Change-maker and HR leader Julia Poloai explains why her urge to gain global experience and make a difference in people’s lives led her to an unexpected study choice she’ll never look back from.
I cannot remember a time I didn’t want to change the world. At age 12, I chose to do my school project on discrimination, while other kids chose to study horses and skateboarding. Even then, I could not think of any better project than one which would bring awareness to myself and my classmates on the opportunities that exist to better celebrate diversity.
People are my passion! I enjoy helping them overcome challenges and recognise what they are capable of achieving. During my time at university studying a Human Services Degree, I was eager to apply my newfound education. So, I dedicated two years to community service, building resource programs and awareness for issues facing America’s refugee and nationally displaced communities.
It was during this time that I also learned the value of self-care through hobbies like yoga and kickboxing; my stress management tools to decompress from the day and move my awareness from a constantly working mind back into my body. From a wellbeing point of view, I think this is a vital process we all need to find an outlet for.
I eventually widened my scope of influence to manage employees in the not-for-profit sector. I facilitated behaviour change services, coached new change-makers and developed regional diversity and inclusion programs aimed at bridging the gap for professional staff of colour and other minority groups.
But, my widened scope of work also led to a career transition that forced me to pick a diverging path. During my time working at not-for-profits, I had been thinking about doing a master’s degree.
Instead, a great opportunity in a new industry presented itself with a national insurance broker in Seattle.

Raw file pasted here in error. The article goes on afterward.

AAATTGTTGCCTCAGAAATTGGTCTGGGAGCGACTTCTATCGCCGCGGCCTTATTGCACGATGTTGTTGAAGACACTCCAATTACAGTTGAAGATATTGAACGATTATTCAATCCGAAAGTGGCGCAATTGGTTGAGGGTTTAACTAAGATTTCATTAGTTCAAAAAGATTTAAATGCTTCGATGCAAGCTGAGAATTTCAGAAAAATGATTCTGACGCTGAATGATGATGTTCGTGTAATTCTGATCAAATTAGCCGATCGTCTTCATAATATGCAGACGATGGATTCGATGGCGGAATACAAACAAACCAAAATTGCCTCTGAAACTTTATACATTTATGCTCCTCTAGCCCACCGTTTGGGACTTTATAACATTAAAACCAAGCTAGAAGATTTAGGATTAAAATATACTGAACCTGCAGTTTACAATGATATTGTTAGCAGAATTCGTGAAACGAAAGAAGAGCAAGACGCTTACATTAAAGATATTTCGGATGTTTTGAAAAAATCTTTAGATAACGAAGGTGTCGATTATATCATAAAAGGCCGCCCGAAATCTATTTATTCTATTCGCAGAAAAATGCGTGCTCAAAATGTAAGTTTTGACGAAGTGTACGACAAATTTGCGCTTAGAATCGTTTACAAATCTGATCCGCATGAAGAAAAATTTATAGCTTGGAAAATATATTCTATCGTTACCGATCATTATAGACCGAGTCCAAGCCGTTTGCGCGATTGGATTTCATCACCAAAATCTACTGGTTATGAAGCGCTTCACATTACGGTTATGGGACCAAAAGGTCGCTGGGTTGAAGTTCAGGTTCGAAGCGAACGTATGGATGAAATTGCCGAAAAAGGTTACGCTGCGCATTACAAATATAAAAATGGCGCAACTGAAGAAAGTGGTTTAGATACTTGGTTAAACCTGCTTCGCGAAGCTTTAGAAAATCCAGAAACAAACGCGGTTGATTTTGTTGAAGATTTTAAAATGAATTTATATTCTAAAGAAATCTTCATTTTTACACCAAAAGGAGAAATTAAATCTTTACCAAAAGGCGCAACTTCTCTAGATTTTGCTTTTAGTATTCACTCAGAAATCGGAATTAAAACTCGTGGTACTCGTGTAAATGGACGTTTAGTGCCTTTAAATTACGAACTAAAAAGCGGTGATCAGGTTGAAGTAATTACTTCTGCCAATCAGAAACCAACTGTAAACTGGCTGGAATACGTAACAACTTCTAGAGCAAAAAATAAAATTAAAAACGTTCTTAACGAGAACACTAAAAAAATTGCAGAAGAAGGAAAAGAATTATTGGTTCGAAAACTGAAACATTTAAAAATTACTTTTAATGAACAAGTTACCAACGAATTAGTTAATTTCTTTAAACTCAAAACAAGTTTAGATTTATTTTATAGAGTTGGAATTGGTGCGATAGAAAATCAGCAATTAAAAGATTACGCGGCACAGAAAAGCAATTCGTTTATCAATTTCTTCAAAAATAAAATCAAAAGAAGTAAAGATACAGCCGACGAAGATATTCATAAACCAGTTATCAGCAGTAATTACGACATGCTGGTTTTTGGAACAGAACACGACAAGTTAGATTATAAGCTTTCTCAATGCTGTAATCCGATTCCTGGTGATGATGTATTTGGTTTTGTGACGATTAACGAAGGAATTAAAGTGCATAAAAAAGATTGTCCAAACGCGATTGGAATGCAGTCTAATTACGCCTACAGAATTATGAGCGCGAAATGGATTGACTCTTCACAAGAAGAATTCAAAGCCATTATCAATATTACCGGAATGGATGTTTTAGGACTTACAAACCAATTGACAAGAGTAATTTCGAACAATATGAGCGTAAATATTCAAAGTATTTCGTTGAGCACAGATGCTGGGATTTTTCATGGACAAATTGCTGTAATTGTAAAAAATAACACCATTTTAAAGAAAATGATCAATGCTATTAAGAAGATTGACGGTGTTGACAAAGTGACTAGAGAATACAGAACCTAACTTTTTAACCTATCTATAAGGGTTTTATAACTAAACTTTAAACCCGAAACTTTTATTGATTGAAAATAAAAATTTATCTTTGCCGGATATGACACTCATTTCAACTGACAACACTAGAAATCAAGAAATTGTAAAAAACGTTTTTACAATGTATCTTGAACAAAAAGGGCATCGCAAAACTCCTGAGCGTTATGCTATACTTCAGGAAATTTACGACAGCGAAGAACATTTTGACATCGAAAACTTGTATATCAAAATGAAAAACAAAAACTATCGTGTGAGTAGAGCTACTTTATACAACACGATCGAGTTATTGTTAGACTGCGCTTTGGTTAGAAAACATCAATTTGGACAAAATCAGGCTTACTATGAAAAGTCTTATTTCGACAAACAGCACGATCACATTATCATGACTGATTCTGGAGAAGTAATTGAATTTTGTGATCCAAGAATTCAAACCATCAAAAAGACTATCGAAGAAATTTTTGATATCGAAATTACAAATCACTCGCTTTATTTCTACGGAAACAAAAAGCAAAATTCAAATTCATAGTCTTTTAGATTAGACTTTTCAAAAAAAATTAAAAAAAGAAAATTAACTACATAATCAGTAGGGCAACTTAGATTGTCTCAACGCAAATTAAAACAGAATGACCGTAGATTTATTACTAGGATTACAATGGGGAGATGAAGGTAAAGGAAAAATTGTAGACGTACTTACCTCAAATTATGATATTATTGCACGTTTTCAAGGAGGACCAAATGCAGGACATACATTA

A few years in though, and I still could not shake the long-standing desire to learn more. My existing job would keep me locally grounded, but I already knew the path of continuing HR in my hometown; whereas the path of going abroad was becoming more appealing. I saw it as an opportunity to further my growth – both personally and professionally, igniting a desire to discover more.
The University of Queensland landed heavily on my radar. I always intended to continue specialising in my field, but I wanted to build international understanding and experience. I already had contacts in Australia, so I chose UQ as Brisbane’s highest ranking university on a local and global scale, to ensure my degree could be recognised worldwide.
I arrived in Australia, intent on studying a master’s more aligned with human resources. However, an unexpected front runner came to my attention with the Master of Business Administration (MBA) at UQ.
Since I already had years working in HR and management under my belt, the UQ career consultant I met with assured me my experience was better suited to an MBA. While unsure at the time, I trusted their advice on the MBA being the best route to grow a new professional network abroad, while broadening the scope of coursework to international business and C-suite topics that would leverage my existing experience.
Having undertaken a career transition in the past, I wanted to ensure whichever degree I chose wouldn’t pigeon-hole me in one field.
The UQ MBA program not only enhanced my existing skill set, but also helped me better understand the distinction between consulting and company practice, define my interests and identify opportunities. The real-life experience gained on client projects throughout the program gave me exposure to varying industries and local issues, and allowed me to hone in on the value I could bring to business.
The unexpected study path paid off, and I managed to turn my global passion into action, becoming the Head of Culture and Talent for a fast-growing Australia and Germany-based tech startup – a role I absolutely love.
While studying and even in my new role, I advanced my kickboxing and yoga, as a way of taking control from the challenges of the day. These activities help me restore balance, an important trait of any leader I believe.
The Brisbane job market is competitive for my field, and the benefits of an MBA allowed me to keep challenging myself in local industries and Australian HR, whereas I otherwise would have had to start over or rebuild from the ground up in a new location.
I didn’t know it at the time, but learning about innovation and working with startups during the course later allowed me to hit the ground running and understand the new environment and challenges I now work in.
I could have had a difficult time transitioning effectively or been unable to remain agile in my new role without having an existing foundation. Because of the MBA, I could walk into a new company and a relatively new industry and understand what questions to ask to get up to speed quickly.
A UQ MBA was an unanticipated path for me, but it gave me the confidence to continue changing the lives of people in business and help them succeed, no matter where I am in the world.